Promoting International Security and Stability through Disarmament
On October 22, 2010 the EastWest Institute, in partnership with the Permanent Mission of Kazakhstan to the United Nations, hosted a consultation on Promoting International Security and Stability through Disarmament at the United Nations New York.
The consultation brought together leading experts and diplomats to discuss how best to implement Action Point Five of the 2010 Non-Proliferation Treaty (NPT) Review Conference Final Document. Panelists and participants identified opportunities for cooperative action to promote “international stability, peace, and undiminished and increased security” and facilitate further progress towards disarmament.
The consultation was the second in a series focused on implementing the action plan of the Final Document. On 9 September 2010, the EastWest Institute and Mission of Kazakhstan convened a high-level consultation to prioritize this ambitious action plan. During that consultation, implementing Action Point Five emerged as the highest priority.
The October 22 session was chaired by Mr. Sergio Duarte, the United Nations High Representative for Disarmament. The panel of experts included:
- Her Excellency Byrganym Aitimova, Ambassador E. and P. and Permanent Representative, Permanent Mission of Kazakhstan to the United Nations
- His Excellency Jim McLay, Ambassador E. and P. and Permanent Representative, Permanent Mission of New Zealand to the United Nations (speech)
- Ambassador Thomas Graham, Jr., Former Special Representative of the President for Arms Control, Nonproliferation and Disarmament; Executive Chairman, Board of Directors, Lightbridge Corporation (speech)
- Ambassador Christian Strohal, Permanent Representative of Austria to the United Nations in Geneva (speech)
The panel addressed the following questions:
- What are the next steps to further reduce the global stockpile of nuclear weapons? How can ongoing disarmament efforts be designed to ensure, rather than undermine, strategic stability at lower nuclear numbers?
- How can nuclear and non-nuclear weapon states work together to decrease the role of nuclear weapons in security doctrines while balancing national security interests?
- What role can non-nuclear weapon states play in building transparency and promoting confidence-building measures in ongoing disarmament discussions?
All panelists agreed that the successfully concluded 2010 NPT Review Conference, and the unanimous adoption of the Final Document, created unprecedented opportunities to accelerate progress on nuclear disarmament. The panelists also broadly concurred that future progress on disarmament depends upon operationalizing the outcomes of the Final Document in the near future.
Recommendations from the session include:
- Decreasing the operational readiness of nuclear weapon systems is a necessary step to facilitate future disarmament efforts. It would not only reduce the likelihood of an unauthorized or accidental launch, but also build confidence between nuclear weapon states and facilitate a reduced reliance on nuclear weapons in state and international security doctrines.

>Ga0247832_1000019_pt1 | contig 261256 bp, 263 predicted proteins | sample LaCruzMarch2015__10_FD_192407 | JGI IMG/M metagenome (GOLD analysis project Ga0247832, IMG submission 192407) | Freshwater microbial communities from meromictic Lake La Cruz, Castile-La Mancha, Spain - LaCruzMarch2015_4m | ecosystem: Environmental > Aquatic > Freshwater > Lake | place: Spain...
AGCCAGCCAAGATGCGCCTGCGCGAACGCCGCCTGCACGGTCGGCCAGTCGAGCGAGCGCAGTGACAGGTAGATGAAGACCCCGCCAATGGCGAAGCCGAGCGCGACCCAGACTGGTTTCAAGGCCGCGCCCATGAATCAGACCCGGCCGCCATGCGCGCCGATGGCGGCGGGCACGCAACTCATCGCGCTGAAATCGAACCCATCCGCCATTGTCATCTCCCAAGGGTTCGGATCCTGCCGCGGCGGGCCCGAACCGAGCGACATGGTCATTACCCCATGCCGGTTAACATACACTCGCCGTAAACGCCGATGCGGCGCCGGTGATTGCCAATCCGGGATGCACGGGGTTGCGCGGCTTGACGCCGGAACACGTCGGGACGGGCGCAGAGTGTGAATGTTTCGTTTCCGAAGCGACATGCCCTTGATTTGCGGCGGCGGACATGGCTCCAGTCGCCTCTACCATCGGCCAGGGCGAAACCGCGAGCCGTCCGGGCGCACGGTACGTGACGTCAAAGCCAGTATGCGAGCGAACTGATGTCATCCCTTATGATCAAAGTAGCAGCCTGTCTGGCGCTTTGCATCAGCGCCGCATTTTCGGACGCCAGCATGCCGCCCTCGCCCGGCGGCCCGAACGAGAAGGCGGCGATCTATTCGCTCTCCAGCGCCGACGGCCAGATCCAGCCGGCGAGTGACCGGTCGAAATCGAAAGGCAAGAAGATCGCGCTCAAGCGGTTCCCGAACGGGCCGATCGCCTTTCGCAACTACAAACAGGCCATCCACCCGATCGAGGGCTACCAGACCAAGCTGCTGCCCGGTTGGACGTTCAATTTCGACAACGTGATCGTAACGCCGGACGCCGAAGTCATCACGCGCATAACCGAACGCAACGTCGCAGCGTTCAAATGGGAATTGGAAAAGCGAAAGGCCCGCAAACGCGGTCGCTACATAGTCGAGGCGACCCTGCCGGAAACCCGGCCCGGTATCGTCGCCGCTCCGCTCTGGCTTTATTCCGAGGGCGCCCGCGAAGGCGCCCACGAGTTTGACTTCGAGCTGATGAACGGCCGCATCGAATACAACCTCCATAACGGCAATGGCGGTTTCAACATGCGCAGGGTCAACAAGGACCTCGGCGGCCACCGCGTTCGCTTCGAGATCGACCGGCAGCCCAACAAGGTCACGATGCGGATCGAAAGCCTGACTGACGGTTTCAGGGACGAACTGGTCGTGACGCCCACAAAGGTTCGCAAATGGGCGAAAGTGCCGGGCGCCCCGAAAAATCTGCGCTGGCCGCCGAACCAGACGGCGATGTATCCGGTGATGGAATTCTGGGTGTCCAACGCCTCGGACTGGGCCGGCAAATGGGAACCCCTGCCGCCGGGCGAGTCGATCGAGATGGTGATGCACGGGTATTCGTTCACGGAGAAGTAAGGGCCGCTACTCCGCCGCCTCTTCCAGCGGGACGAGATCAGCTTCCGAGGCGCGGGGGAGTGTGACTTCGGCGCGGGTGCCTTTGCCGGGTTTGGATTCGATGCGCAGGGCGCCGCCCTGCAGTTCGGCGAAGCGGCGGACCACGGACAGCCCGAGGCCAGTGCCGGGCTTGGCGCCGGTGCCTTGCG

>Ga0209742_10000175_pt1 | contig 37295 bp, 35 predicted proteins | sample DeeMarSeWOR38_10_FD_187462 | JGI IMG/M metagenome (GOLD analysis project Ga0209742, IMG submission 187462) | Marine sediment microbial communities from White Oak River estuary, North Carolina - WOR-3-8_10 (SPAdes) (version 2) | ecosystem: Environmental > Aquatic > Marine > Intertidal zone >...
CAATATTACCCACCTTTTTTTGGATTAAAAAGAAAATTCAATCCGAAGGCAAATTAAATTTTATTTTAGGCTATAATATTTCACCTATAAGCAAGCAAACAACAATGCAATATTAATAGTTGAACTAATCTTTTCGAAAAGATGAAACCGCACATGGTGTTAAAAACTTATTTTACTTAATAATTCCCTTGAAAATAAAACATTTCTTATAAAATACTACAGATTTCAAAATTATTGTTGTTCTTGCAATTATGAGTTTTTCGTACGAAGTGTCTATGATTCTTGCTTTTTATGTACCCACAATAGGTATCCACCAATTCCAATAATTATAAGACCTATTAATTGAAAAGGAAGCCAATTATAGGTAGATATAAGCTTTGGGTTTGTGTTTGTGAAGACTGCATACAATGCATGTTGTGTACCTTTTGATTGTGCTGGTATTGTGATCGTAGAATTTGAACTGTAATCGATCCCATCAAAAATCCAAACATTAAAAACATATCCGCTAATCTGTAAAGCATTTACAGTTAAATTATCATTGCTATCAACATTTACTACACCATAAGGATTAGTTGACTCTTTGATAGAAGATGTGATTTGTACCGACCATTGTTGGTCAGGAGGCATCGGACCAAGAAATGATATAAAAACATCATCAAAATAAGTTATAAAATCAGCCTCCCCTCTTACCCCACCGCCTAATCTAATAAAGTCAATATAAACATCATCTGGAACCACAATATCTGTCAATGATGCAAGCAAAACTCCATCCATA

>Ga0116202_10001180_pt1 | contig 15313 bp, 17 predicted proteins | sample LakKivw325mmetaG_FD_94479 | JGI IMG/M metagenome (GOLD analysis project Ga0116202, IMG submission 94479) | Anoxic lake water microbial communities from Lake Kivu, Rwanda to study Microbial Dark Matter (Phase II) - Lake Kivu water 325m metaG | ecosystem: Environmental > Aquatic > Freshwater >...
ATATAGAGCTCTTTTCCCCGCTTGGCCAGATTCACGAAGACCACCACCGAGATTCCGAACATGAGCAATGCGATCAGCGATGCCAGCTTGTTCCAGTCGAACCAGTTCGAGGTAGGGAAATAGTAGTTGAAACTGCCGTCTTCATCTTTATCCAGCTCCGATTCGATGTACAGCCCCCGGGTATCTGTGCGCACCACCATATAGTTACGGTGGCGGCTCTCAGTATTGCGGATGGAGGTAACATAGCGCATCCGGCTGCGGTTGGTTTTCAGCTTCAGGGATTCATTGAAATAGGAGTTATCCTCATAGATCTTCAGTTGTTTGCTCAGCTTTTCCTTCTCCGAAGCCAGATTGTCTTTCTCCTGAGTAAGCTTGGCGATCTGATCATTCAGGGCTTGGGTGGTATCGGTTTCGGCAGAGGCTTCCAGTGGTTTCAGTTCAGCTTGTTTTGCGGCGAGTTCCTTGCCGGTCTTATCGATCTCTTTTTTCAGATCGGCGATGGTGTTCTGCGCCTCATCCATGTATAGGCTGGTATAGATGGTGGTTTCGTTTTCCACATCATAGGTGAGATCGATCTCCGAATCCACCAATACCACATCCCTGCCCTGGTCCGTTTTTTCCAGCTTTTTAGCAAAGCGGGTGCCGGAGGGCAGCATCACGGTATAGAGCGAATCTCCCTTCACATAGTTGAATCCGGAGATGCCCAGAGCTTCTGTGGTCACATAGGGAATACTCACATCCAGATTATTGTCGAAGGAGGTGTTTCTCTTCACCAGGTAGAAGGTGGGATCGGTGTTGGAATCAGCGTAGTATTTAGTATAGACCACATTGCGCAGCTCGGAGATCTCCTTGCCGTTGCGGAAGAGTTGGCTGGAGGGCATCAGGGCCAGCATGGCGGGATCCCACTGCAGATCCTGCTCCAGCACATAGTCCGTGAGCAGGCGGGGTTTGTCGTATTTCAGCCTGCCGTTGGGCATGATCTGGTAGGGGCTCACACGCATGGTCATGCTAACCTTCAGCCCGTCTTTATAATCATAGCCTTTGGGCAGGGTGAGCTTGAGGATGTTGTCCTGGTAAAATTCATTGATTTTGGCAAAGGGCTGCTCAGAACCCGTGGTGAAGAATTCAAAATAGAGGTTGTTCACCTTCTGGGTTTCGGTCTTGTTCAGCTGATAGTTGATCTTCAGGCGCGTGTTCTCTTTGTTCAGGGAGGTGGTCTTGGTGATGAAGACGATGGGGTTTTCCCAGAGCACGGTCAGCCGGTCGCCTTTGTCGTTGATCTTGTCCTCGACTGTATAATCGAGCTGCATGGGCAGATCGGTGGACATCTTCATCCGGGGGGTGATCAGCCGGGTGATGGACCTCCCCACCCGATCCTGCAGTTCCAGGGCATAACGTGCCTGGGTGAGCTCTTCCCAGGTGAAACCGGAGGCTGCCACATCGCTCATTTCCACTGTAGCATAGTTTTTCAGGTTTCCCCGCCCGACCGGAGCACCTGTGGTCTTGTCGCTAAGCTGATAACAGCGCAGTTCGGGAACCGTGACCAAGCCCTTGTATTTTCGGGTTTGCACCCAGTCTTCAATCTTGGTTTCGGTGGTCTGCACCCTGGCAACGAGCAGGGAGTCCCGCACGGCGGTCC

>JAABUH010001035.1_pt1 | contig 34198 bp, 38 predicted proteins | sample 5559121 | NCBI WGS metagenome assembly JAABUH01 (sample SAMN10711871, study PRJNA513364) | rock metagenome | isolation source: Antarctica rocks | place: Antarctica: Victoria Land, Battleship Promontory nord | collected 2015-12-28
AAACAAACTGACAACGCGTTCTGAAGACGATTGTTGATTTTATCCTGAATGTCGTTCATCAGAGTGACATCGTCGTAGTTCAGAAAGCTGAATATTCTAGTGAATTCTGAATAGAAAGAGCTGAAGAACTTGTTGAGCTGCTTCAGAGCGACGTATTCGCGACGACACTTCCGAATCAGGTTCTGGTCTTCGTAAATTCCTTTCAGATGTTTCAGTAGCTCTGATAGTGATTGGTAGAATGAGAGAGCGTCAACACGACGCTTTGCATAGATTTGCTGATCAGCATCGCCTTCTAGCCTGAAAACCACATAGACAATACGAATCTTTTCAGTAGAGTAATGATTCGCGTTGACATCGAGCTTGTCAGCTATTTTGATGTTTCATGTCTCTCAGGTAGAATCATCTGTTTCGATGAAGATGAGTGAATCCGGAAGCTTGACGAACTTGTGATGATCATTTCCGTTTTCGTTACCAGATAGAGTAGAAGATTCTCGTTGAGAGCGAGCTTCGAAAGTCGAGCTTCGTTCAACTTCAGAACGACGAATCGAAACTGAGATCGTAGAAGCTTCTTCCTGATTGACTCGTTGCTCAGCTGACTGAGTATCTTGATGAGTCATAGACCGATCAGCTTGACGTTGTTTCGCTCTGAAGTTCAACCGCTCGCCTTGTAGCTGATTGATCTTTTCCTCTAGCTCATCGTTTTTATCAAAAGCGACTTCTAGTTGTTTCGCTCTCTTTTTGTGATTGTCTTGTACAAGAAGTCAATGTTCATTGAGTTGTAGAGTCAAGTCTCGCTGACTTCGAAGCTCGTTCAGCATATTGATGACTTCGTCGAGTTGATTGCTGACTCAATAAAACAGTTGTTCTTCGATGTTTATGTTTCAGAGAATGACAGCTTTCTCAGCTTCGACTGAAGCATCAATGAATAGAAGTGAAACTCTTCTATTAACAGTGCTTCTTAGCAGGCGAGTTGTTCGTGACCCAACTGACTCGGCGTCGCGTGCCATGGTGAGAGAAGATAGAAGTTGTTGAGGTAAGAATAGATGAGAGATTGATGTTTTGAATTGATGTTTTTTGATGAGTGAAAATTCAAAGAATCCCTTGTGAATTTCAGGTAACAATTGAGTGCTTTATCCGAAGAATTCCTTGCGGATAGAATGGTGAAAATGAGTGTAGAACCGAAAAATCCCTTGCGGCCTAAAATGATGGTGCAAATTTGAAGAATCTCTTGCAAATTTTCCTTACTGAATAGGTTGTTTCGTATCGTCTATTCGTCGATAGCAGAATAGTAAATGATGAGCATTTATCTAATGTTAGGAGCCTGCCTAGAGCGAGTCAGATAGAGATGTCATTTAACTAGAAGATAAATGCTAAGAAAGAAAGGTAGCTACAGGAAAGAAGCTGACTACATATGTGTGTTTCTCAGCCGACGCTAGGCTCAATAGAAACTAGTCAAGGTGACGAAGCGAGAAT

- Greater transparency must be achieved in future disarmament efforts and will help operationalize action point five. Nuclear weapon states and non-nuclear weapon states can work together to standardize reporting structures, and thus build the much needed confidence for significant reductions in nuclear arsenals.
- Reducing numbers in an agreed and verifiable way is possible, but to achieve future progress on disarmament the United States must make progress now. The U.S. Senate must ratify New START, and the U.S. and Russia must successfully negotiate a follow-on agreement that addresses tactical and conventional weapons. After this process, and when the U.S. and Russian arsenals are decreased to a threshold where multilateral discussions can begin, negotiations can start that involve all nuclear weapon states.
- Recent successes in the international agenda towards disarmament and nonproliferation have created the momentum necessary to delegitimize nuclear weapons and decrease their role in state and internationals security doctrines. Nuclear weapons have no inherent military role; rather, it is their political saliency that is important. The political saliency of nuclear weapons must be reevaluated and both non-nuclear weapon states and civil society have an important role to play in delegitimizing nuclear weapons.
- All non-nuclear weapon states should sign the Comprehensive Safeguards Agreement with the International Atomic Energy Agency (IAEA), including the additional protocols. This requires full transparency of all stages of the nuclear fuel cycle. A multilateral framework to monitor the fuel cycle would help ensure the comprehensive implementation of Article IV of the NPT Treaty.
- Maintaining strategic stability in a post-nuclear weapons-free world must be addressed as disarmament progress is made. How will strategic stability be maintained as significant reductions are made, nuclear weapons are delegitimized, and new security threats emerge? Discussions on disarmament, nonproliferation, and maintaining strategic stability should be held in tandem.
In May 2010 the signatories of the Nuclear Non-proliferation Treaty unanimously adopted the Final Document of the 2010 NPT Review Conference. The document outlines a 64-point action plan on nuclear disarmament that includes concrete steps towards a nuclear weapons-free world.